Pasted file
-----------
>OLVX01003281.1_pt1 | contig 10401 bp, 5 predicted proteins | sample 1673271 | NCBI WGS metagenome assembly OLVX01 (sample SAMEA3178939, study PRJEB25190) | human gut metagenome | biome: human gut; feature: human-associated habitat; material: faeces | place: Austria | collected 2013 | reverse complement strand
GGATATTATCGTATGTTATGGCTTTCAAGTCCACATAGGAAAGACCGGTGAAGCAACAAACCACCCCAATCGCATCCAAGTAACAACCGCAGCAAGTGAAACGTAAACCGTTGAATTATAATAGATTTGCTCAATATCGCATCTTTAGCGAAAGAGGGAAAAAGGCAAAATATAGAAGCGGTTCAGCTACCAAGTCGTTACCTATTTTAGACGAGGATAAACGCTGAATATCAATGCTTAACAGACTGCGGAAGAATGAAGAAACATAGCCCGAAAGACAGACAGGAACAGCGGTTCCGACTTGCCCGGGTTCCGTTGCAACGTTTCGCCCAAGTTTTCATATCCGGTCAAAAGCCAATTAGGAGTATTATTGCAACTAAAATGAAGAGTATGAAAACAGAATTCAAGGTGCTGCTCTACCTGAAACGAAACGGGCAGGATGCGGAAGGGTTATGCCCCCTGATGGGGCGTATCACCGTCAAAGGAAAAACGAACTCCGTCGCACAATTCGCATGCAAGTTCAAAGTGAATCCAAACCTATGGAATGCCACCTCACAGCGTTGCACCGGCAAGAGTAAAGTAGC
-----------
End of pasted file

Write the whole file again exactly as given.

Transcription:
>OLVX01003281.1_pt1 | contig 10401 bp, 5 predicted proteins | sample 1673271 | NCBI WGS metagenome assembly OLVX01 (sample SAMEA3178939, study PRJEB25190) | human gut metagenome | biome: human gut; feature: human-associated habitat; material: faeces | place: Austria | collected 2013 | reverse complement strand
GGATATTATCGTATGTTATGGCTTTCAAGTCCACATAGGAAAGACCGGTGAAGCAACAAACCACCCCAATCGCATCCAAGTAACAACCGCAGCAAGTGAAACGTAAACCGTTGAATTATAATAGATTTGCTCAATATCGCATCTTTAGCGAAAGAGGGAAAAAGGCAAAATATAGAAGCGGTTCAGCTACCAAGTCGTTACCTATTTTAGACGAGGATAAACGCTGAATATCAATGCTTAACAGACTGCGGAAGAATGAAGAAACATAGCCCGAAAGACAGACAGGAACAGCGGTTCCGACTTGCCCGGGTTCCGTTGCAACGTTTCGCCCAAGTTTTCATATCCGGTCAAAAGCCAATTAGGAGTATTATTGCAACTAAAATGAAGAGTATGAAAACAGAATTCAAGGTGCTGCTCTACCTGAAACGAAACGGGCAGGATGCGGAAGGGTTATGCCCCCTGATGGGGCGTATCACCGTCAAAGGAAAAACGAACTCCGTCGCACAATTCGCATGCAAGTTCAAAGTGAATCCAAACCTATGGAATGCCACCTCACAGCGTTGCACCGGCAAGAGTAAAGTAGC